Review Summary: More consistent production doesn't hide AJR compositional shortcomings, and in fact highlights lyrics that have all the wit not of their beloved Disney films, but the terrible direct to video films no one ever saw.
I guess I had to do something to liven up that Three Houses replay. Since reviewing AJR's previous album The Click and having to face yet another advance single of theirs being released for Rock Band, I knew I'd be staring down the barrel of another AJR joint. At this point, the relationship many AJR listeners have with the band is just one of morbid curiosity and hatedom; Spectrum Pulse's review of Neotheater and Fantano's Not Good segment on it were two of their most sought-after videos in a while. But onwards AJR march, and I guess I gotta give it to them that they didn't deliver a Logic-style wangst album about the critics. But there's plenty more stupidity to be highlighted in the lyrics, which only stand out more this time around because of a (slightly) cleaner production.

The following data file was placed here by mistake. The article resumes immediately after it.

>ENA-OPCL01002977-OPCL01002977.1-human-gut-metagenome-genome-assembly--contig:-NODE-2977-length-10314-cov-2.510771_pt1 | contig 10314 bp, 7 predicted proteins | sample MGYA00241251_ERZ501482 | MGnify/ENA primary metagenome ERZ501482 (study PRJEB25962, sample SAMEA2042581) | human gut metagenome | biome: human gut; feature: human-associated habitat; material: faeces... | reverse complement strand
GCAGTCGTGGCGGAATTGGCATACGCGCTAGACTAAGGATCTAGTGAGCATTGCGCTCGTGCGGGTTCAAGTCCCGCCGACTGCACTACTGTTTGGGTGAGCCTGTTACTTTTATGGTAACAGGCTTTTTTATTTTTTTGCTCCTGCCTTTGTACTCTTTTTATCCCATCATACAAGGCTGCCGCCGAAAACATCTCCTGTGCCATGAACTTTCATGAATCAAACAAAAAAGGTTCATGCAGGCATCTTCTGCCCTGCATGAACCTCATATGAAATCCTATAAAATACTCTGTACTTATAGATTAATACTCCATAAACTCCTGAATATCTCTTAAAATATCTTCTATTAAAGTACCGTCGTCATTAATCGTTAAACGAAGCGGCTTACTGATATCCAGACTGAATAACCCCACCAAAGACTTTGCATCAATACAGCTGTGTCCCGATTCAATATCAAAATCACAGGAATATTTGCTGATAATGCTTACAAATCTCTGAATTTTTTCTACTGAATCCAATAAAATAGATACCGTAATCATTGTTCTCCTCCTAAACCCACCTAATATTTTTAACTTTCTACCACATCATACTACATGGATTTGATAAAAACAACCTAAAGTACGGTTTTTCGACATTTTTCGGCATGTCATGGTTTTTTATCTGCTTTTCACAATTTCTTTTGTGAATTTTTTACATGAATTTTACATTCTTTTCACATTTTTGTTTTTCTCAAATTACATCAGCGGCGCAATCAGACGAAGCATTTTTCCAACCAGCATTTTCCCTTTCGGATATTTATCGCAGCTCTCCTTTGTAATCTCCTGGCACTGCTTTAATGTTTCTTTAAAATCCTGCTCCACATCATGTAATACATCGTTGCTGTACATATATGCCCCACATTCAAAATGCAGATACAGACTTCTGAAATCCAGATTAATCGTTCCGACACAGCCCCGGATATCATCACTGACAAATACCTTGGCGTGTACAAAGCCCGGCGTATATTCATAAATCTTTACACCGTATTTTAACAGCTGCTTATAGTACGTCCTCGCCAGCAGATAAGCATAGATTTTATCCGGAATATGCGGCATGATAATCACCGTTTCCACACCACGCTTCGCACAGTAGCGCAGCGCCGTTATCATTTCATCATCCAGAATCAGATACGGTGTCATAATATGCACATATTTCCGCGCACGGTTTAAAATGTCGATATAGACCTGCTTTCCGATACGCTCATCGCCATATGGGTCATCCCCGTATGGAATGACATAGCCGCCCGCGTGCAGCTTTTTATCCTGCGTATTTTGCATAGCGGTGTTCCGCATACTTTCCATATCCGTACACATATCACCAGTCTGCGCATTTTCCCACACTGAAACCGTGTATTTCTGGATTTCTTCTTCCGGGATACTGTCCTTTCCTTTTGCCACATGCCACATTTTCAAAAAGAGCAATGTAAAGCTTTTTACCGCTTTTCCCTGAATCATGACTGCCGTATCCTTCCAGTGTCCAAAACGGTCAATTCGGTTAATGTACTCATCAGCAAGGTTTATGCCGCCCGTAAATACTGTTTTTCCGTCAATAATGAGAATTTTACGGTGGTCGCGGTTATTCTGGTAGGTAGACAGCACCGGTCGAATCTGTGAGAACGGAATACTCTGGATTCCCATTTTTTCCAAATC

But I really, really want to emphasis that's it only a slight upgrade. The big point Neotheater has over The Click is its stylistic consistency. The Click was a curdled mixture of Twenty One Pilots' own mixture of hip-hop alt-rock, mid-tempo EDM and symphonic bedroom pop, but Neotheater leans well into the symphonic side with a more tasteful hip-hop influence. Songs abound with either direct samples of old cartoon soundtracks or chopped and screwed samples of symphonic sections backed by very trip-hop sounding beats, notably on the songs Beats (go figure) and Don't Throw Out My Legos. Honestly it's not a terrible musical idea on its own, turning these chipper string sections into either chilled out or frantic re-appropriations of a sound since passed.